Karol J. Wojtyla, known as John Paul II since his October 1978 election to the papacy, was born in Wadowice, a small city 50 kilometres from Cracow, on May 18, 1920. He was the second of two sons born to Karol Wojtyla and Emilia Kaczorowska. His mother died in 1929. His eldest brother Edmund, a doctor, died in 1932 and his father, a non-commissioned army officer died in 1941.
He made his First Holy Communion at age 9 and was confirmed at 18. Upon graduation from Marcin Wadowita high school in Wadowice, he enrolled in Cracow's Jagiellonian University in 1938 and in a school for drama.
The Nazi occupation forces closed the university in 1939 and young Karol had to work in a quarry (1940-1944) and then in the Solvay chemical factory to earn his living and to avoid being deported to Germany.
In 1942, aware of his call to the priesthood, he began courses in the clandestine seminary of Cracow, run by Cardinal Adam Stefan Sapieha, archbishop of Cracow. At the same time, Karol Wojtyla was one of the pioneers of the "Rhapsodic Theatre," also clandestine.
After the Second World War, he continued his studies in the major seminary of Cracow, once it had re-opened, and in the faculty of theology of the Jagiellonian University, until his priestly ordination in Cracow on November 1, 1946.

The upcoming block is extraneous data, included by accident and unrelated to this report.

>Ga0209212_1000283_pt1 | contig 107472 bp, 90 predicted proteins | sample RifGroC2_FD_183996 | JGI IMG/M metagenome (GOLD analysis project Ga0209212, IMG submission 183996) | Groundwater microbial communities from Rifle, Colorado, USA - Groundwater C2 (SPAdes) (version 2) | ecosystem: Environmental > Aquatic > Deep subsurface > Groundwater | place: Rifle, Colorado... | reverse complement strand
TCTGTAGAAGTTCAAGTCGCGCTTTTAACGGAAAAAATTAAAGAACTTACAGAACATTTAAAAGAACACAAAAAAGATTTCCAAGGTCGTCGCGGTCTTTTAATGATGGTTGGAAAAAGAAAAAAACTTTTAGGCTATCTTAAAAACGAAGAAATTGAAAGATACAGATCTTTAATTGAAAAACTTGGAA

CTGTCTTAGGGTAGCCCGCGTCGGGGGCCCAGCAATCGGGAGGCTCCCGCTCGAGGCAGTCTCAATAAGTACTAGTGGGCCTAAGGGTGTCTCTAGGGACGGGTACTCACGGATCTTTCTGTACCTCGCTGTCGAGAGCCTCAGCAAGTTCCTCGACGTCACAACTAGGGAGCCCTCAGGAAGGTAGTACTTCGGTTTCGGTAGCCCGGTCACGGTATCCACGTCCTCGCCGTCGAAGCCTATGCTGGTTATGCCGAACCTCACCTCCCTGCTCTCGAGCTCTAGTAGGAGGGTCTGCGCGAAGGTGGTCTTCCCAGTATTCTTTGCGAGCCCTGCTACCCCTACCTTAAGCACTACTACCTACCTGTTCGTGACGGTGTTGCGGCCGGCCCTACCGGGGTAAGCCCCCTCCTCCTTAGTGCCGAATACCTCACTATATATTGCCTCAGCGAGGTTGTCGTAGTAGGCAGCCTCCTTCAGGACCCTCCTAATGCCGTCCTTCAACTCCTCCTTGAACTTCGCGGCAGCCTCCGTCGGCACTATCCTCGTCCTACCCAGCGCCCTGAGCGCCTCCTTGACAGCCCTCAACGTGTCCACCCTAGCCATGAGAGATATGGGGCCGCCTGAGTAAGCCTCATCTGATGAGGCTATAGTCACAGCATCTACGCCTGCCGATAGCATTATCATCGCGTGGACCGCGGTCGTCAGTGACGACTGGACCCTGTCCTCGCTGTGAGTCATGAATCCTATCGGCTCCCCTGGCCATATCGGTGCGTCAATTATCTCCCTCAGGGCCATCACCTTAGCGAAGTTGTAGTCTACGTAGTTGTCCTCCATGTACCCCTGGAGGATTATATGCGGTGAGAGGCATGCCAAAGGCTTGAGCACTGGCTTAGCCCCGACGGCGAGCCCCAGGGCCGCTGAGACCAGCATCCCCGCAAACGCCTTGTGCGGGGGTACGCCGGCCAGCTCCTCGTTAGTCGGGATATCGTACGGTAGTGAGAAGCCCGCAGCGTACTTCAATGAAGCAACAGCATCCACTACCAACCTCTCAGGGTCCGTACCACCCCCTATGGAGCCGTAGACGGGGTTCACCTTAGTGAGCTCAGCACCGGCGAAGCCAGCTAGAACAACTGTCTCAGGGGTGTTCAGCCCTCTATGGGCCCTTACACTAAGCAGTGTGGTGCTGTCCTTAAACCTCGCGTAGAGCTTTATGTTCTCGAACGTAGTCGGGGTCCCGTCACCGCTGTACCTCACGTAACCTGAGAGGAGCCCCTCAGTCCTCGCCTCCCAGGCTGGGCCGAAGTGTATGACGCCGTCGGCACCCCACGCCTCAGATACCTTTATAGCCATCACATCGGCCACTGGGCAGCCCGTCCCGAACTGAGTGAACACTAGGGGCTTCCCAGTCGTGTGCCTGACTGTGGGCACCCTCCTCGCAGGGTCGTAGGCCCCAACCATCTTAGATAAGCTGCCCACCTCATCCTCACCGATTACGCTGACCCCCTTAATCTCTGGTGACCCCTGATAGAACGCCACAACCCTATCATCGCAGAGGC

Soon after, Cardinal Sapieha sent him to Rome where he worked under the guidance of the French Dominican, Garrigou-Lagrange. He finished his doctorate in theology in 1948 with a thesis on the topic of faith in the works of St. John of the Cross. At that time, during his vacations, he exercised his pastoral ministry among the Polish immigrants of France, Belgium and Holland.
Lydia Purpuraria (1st century) was born at Thyatira (Ak-Hissar), a town in Asia Minor, famous for its dye works, (hence, her name which means purple seller). She became Paul's first convert at ... continue readingMore Saint of the Day
Brigid was probably born at Faughart near Dundalk, Louth, Ireland. Her parents were baptized by St. Patrick, with whom she developed a close friendship. According to legend, her father was Dubhthach, an Irish chieftain of Lienster, and her mother, Brocca, was a slave ... continue readingMore Female Saints
St. Michael the Archangel - Feast day - September 29th The name Michael signifies "Who is like to God?" and was the warcry of the good angels in the battle fought in heaven against satan and his followers. Holy Scripture describes St. Michael as "one of the chief ... continue reading
The name Gabriel means "man of God," or "God has shown himself mighty." It appears first in the prophesies of Daniel in the Old Testament. The angel announced to Daniel the prophecy of the seventy weeks. His name also occurs in the apocryphal book of Henoch. He was the ... continue reading
There is a romantic legend that the mother of Thomas Becket was a Saracen princess who followed his father, a pilgrim or crusader, back from the Holy Land, and wandered about Europe repeating the ... continue reading
By Deacon Keith A Fournier
Over the centuries, the Jesuits have been relied upon by Popes as trustworthy, heroic soldiers for Jesus Christ and His Church. Yes, there have been times when the company seemed to lose its fervor. However, Jesus Christ the King has always sent His Spirit to ... continue readingMore Christian Saints & Heroes